and it still returned 8:17PM and 3:57AM. What do you get when you use the above code ?
    Night time hours here are currently from 8:16 PM in the evening to 3:57 Could it be maths differences between browsers? I am using IE9, but same result in Chrome.

    Your calculations are in UTC and take no account of DST. Local times of sunrise/sunset for London on 9 Jul 2012 04:55 and 21:16
    Last edited by Philip M; 07-09-2012 at 10:30 AM.

    All the code given in this post has been tested and is intended to address the question asked.
    Unless stated otherwise it is not just a demonstration.

  • #14
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    The day number is 191.

    http://www.calendardate.com/todays.htm

    the leap year is taken into account here...

    Code:
              n3 = (1 + Math.floor((dyear - 4 * Math.floor(dyear / 4) + 2) / 3));
    I know some calculations say 192 (your script returns 191 on a pencil and paper walk-thru. ??? i.e., 31+29+30+31+30+31+9 = 191), but I will stick with the astronomical version which I have also hand-calculated as 191.

    BTW - it is probably a good time to reiterate I am only trying to get someone else's coding of yet another person's algorithm going. So it their code/algorithm which doesn't take into account DST. And I have changed the original code to not use UTC.

    I leave it up to the reader to fathom out how to code in DST - I assumed that you would do that manually by putting in the right offset (for here it would be 10 for no DST and 11 for DST).

    BTW - the small discrepancy in times (1 minute) is due to a local geographic correction in my code I need to make here to account for mountains....

    When I take that out and apply manual DST correction (+1) it returns 9:16PM and 4:57AM.

    So all's well....
    Last edited by vk2xv; 07-09-2012 at 11:41 AM. Reason: Accounting for 1 minute difference...

  • #15
    Supreme Master coder! Philip M's Avatar
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    You are right - the day number is indeed 191.

    sunriseSunset(.56, 'w', 51.3, 'n', 1);
    results in
    Night time hours here are currently from 9:16 PM UTC in the evening to 4:57 AM UTC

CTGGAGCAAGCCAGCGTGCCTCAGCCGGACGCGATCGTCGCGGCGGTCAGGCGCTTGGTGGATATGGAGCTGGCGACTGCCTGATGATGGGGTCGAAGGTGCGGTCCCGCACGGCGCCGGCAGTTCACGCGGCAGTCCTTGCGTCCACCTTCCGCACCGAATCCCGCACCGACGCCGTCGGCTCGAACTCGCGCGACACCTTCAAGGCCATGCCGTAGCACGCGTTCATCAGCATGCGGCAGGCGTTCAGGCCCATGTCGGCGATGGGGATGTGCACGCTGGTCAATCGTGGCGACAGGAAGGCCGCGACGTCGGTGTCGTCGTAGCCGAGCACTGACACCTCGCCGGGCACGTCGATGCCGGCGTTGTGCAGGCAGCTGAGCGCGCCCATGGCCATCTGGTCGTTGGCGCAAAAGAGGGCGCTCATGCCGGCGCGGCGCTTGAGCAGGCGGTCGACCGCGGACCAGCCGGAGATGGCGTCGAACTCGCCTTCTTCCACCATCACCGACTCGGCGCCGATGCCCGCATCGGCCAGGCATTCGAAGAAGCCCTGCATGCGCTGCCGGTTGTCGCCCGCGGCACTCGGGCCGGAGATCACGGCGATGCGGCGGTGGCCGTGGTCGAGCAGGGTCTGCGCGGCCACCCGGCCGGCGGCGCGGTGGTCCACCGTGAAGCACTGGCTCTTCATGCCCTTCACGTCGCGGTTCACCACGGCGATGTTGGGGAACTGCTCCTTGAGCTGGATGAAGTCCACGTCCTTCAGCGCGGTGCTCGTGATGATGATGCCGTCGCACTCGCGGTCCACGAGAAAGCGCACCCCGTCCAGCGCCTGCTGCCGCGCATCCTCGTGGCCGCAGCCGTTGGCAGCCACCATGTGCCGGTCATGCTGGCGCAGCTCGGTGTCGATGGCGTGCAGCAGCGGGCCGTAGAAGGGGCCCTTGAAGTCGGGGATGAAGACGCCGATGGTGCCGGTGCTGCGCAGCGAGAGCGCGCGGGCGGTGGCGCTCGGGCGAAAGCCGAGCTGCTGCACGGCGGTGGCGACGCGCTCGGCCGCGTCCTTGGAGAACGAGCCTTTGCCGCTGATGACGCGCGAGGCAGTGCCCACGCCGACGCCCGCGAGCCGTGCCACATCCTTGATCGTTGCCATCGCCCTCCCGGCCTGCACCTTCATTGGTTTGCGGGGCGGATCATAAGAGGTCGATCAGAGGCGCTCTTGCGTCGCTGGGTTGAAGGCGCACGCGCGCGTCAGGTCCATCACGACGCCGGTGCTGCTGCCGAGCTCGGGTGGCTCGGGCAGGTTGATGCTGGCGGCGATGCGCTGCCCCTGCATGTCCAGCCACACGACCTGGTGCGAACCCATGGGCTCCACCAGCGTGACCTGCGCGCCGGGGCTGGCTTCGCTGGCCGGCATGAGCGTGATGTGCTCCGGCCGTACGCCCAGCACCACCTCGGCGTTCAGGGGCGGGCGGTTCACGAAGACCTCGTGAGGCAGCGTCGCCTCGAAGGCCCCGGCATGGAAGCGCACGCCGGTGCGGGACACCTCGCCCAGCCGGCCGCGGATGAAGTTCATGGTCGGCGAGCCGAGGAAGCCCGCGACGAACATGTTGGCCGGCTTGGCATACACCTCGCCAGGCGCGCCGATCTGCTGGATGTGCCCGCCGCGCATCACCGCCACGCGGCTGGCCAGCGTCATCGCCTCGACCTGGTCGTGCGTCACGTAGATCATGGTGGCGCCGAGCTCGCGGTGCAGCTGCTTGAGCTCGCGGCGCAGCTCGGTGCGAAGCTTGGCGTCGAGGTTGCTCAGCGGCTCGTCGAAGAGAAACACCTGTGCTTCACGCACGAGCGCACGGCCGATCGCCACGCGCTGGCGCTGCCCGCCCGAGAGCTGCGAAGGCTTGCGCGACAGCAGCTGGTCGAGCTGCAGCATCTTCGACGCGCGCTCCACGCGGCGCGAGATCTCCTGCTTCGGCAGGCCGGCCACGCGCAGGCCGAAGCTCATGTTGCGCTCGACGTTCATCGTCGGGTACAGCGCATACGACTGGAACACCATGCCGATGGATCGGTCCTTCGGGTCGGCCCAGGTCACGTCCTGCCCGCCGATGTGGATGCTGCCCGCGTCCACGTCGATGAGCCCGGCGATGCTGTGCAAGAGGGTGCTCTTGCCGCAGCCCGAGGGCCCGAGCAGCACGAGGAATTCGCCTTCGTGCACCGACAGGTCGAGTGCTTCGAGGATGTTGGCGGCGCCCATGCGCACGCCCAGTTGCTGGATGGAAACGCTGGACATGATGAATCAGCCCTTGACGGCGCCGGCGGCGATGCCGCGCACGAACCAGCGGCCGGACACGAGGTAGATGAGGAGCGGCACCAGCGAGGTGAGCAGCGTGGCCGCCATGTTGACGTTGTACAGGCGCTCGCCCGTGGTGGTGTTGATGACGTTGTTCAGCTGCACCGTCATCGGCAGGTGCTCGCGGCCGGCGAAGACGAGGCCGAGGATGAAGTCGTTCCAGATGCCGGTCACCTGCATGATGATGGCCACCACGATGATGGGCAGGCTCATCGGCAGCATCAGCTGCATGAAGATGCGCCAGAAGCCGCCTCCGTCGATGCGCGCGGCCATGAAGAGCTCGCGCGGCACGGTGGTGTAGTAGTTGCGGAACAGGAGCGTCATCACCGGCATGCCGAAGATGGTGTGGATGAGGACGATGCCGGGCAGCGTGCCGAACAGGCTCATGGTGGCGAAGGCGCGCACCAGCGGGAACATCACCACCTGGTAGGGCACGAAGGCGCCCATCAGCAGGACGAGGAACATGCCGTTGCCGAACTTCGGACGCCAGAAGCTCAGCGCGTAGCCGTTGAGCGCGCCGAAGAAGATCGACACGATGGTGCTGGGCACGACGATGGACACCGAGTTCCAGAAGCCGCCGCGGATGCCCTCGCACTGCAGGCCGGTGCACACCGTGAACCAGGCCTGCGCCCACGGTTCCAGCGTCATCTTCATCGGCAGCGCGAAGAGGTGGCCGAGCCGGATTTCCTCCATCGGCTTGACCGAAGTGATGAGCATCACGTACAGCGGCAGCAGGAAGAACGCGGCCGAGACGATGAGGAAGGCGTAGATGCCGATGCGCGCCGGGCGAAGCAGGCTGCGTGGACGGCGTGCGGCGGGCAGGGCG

Just to complete the topic, here is a script to identify whether DST is used and in operation in a location:-

    Code:
    <html>
    <head>
    
    <script type = "text/javascript">
    
    var now =new Date();  // today
    var yr = now.getFullYear();
    var DSTused = false;
    
    var  jan = new Date(yr,0,1);  // 1st January
    var janoff = jan.getTimezoneOffset();
    var  jul = new Date(yr,6,1);  // 1st July
    var juloff = jul.getTimezoneOffset();
    //alert ("January " + janoff +  "          July " + juloff); // for testing
    if (janoff != juloff) {
    DSTused = true;
    alert ("This country uses DST");
    }
    else {
    alert ("This country does NOT use DST");
    }
    
    if (DSTused) {
    var maxval = Math.max(janoff, juloff);  // Note that JavaScript returns the offset in minutes and reverses the sign (so for example time zone +10 will return an offset of -600).
    var ntzo = now.getTimezoneOffset();
    //alert (ntzo + "   "+ maxval);  // for testing
    if (ntzo != maxval) {
    alert ("DST is in operation on this day")
    }
    else {
    alert ("The country uses DST but DST is NOT in operation on this day");
    }
    }
    
    </script>
    
    
    
    </body>
    </html>
    Last edited by Philip M; 07-09-2012 at 11:43 AM.

    All the code given in this post has been tested and is intended to address the question asked.
    Unless stated otherwise it is not just a demonstration.